Home » News » Hobart » A breath of fresh air

A breath of fresh air

An inaugural editorial note on Green Bay’s new alternative weekly newspaper

By John McCracken

Illustration by Jake Phelps, photo edit by staff

Green Bay has a lot more to it than football, bridges and cheese.

No offense to that trinity, but Green Bay has a bustling and booming art scene, ample local musicians, engaged and active citizens and a whole lot else. But where do you go to know what is happening in your own backyard? Before today, it was probably pretty messy.

That’s where Green Bay City Pages comes in. Green Bay City Pages is the city’s only alternative weekly newspaper.

We publish in-print every Thursday. Our paper is 100% free and can be found at grocery stores, convenience stores, restaurants, bars, alleyways and other locations throughout the Greater Green Bay area. A full list can be found here.

Green Bay City Pages also helps you find out what’s happening in your own city with our literal “big guide” of events.

Alt-weeklies, as in an alternative weekly paper, are found across the country, with examples of historic papers such as The Village Voice, The Detroit Metro Times, Isthmus in Madison and Shepherd Express in Milwaukee.

Alternative weeklies haven’t really existed in Green Bay, or at least not for some time. Recent memory brings about Frankly Green Bay’s coverage of local entertainment which stopped publishing in 2020 due to the COVID-19 pandemic, The Scene, which halted publishing in 2017. The News-Chronicle (originator of this publication’s parent company) printed a Thursday entertainment section dubbed “Rave!”, but it’s been a hot minute since Green Bay had a voice like ours and we’re ecstatic to be here.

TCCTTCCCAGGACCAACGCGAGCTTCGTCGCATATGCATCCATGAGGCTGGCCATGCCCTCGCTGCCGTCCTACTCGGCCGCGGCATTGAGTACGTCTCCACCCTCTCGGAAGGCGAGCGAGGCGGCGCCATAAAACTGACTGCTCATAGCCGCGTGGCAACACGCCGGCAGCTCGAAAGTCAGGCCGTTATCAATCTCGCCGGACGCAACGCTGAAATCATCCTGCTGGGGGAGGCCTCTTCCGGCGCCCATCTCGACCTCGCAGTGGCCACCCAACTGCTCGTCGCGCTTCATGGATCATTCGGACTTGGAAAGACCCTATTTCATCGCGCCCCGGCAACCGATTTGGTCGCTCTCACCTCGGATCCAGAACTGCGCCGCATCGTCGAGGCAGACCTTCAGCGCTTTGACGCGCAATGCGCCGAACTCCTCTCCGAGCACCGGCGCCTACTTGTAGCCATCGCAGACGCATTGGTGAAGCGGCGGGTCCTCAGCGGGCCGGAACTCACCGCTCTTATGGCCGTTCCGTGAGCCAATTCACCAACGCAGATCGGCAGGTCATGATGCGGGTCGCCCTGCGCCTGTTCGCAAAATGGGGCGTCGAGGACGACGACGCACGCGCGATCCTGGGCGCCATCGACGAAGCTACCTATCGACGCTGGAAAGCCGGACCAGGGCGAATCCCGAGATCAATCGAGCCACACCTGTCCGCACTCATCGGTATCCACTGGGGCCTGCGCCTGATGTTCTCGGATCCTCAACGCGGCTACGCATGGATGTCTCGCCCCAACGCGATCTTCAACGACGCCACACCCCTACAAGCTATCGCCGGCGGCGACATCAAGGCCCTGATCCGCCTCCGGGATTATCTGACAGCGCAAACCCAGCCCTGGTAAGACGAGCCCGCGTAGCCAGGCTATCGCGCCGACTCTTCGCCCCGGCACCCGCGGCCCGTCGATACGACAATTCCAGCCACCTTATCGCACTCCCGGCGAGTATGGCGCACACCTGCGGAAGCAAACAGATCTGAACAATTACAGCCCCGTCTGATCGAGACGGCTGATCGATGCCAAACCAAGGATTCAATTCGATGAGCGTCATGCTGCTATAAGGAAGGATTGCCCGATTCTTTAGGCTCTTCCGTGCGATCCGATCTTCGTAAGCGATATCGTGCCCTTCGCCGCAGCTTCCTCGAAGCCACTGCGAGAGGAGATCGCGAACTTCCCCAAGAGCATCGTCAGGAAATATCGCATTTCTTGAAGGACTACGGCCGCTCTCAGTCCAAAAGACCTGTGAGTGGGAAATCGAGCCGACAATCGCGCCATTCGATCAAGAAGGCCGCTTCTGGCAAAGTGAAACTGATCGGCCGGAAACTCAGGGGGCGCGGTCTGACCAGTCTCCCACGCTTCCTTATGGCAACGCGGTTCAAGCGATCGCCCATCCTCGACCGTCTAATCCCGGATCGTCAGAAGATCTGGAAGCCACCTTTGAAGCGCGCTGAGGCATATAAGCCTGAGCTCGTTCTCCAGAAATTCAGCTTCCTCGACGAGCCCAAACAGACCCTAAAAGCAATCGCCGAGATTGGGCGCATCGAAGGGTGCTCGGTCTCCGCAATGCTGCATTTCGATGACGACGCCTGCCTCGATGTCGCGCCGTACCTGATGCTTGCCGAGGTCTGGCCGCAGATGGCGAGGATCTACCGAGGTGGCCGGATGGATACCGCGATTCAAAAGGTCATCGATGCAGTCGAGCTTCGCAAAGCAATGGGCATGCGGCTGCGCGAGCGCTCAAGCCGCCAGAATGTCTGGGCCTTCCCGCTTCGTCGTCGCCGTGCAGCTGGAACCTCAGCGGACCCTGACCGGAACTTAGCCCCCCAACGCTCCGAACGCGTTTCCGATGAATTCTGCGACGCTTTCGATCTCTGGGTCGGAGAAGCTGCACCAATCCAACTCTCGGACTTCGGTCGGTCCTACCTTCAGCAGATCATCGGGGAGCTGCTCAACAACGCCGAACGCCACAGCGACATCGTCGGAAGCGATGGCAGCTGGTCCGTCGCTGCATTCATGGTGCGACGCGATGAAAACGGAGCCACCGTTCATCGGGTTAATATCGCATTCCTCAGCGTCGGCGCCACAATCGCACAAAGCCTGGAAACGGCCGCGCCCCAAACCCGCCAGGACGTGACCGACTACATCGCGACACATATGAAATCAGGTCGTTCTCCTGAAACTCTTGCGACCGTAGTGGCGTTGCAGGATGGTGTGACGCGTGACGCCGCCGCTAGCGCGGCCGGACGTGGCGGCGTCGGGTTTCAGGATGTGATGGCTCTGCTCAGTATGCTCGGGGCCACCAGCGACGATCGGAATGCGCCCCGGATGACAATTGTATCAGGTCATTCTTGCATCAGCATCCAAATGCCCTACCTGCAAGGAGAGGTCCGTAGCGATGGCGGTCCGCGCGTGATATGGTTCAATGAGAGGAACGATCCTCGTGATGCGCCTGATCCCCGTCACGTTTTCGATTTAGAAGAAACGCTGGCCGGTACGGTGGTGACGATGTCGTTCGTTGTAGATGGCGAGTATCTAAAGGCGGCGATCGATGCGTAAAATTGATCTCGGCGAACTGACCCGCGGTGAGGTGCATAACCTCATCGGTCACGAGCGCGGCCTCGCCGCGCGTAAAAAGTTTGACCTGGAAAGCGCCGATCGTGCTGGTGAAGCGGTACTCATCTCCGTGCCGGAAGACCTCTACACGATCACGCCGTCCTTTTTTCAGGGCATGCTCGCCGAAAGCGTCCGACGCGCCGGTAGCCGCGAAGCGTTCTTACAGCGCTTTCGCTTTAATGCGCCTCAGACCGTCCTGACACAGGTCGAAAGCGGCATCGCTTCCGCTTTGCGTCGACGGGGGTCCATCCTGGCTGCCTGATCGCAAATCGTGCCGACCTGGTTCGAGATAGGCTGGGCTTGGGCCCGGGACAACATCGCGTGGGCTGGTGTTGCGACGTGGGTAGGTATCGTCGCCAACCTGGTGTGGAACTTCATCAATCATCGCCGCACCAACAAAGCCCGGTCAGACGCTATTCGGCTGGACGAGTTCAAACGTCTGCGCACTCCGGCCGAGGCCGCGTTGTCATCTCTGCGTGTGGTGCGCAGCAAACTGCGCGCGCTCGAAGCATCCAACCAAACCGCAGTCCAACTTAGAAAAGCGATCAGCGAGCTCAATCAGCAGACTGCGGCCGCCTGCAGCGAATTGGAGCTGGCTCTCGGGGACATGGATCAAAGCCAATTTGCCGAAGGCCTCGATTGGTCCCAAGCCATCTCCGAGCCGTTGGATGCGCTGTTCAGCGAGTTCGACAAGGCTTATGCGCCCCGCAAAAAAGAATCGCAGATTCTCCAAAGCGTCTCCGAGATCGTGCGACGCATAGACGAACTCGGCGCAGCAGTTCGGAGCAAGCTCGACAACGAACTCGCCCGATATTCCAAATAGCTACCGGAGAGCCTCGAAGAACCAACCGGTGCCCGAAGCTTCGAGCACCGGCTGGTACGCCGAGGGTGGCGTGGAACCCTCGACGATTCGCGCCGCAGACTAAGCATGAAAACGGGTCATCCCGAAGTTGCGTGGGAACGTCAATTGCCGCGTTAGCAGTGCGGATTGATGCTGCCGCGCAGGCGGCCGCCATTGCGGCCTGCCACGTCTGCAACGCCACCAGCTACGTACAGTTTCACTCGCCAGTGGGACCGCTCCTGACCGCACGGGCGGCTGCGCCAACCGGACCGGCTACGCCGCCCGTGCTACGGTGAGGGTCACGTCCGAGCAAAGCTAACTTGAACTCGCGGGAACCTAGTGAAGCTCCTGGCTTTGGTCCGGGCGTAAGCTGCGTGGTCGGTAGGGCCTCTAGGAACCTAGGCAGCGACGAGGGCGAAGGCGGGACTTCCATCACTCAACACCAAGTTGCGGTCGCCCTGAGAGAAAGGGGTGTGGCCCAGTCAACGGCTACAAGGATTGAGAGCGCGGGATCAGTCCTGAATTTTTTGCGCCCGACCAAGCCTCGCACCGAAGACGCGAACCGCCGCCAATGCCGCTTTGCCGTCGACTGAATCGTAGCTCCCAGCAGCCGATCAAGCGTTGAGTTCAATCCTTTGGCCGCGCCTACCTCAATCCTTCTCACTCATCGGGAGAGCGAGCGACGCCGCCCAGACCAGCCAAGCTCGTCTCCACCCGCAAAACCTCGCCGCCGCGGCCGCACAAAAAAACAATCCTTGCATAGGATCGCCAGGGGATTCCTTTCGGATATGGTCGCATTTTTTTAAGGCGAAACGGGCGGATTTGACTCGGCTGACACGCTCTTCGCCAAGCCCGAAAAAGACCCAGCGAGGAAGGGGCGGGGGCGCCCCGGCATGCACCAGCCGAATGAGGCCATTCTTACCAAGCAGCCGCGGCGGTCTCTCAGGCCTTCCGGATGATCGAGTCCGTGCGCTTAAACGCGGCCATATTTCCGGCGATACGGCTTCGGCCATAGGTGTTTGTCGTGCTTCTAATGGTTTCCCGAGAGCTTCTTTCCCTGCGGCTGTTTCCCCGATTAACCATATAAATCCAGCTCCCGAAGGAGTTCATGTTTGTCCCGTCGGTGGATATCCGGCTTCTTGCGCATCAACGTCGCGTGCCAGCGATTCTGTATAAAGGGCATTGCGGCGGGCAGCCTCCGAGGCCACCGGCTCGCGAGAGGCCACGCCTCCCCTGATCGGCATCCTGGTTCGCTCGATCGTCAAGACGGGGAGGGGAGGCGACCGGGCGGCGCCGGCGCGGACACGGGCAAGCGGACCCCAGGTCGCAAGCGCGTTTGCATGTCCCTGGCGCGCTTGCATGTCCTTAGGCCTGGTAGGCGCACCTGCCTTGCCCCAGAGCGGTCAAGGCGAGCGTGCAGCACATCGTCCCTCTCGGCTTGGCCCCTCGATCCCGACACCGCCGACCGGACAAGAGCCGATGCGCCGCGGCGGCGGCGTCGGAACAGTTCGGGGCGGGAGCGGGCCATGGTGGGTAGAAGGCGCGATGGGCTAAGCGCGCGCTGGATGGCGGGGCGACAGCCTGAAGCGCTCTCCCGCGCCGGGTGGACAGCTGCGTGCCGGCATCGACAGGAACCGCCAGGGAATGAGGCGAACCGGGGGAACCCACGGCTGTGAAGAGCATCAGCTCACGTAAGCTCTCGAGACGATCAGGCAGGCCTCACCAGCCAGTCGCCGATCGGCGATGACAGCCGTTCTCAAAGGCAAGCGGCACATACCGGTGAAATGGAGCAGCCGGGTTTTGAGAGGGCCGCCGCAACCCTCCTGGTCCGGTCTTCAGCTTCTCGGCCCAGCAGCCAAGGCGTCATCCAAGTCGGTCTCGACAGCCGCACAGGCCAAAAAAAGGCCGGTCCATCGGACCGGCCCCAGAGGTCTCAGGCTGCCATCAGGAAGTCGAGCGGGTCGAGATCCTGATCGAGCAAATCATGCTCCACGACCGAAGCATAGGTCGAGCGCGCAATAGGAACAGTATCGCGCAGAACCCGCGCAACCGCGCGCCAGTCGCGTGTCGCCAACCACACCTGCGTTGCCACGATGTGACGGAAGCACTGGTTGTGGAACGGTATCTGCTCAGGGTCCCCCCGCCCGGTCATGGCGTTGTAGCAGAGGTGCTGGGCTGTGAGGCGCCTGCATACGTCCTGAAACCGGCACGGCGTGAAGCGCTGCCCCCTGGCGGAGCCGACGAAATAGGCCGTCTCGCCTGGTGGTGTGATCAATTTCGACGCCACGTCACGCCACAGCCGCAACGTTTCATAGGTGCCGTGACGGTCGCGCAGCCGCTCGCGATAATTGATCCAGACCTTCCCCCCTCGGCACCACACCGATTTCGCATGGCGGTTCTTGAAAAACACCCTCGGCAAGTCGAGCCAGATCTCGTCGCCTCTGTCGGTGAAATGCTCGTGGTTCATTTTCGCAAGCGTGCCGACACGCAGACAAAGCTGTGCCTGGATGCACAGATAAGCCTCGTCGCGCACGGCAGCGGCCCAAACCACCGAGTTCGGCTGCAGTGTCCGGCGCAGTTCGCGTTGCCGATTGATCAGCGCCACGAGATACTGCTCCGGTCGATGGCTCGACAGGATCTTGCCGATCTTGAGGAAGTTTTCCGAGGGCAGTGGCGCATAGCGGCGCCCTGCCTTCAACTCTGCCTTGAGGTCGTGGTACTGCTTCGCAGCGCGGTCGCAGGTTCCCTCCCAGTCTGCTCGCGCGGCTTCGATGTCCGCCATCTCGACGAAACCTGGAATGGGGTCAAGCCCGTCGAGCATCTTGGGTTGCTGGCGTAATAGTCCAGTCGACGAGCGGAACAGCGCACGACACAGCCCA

Here at Green Bay City Pages, we’re not afraid to be flashy, loud, opinionated, cover topics no one else is covering and peel back the layers that make Green Bay, well, Green Bay.

Green Bay City Pages is owned by Multi Media Channels LLC—the parent company of hyper-local Green Bay newspaper The Press Times as well as our sister alt-weekly paper, Wausau City Pages. We are editorially separate from these publications, but we collaborate with feedback on stories, coffee runs and ideas.

But wait a minute, who am I?

My name is John McCracken and I will be the Editor. I’m a journalist by trade but a musician at heart. Before coming aboard with Green Bay City Pages, I freelanced with The Press Times, The Midwest Center for Investigative Reporting, The Capital Times, Tone Madison, Belt Magazine, Great Lakes Now (Detroit Public Media), Bandcamp Daily and Loudwire among others freelance projects. I love to report on music, art, Midwest culture, environmental concerns, community issues and anything else that catches my eye. I also love a good hotdog, playing board games and listening to death metal.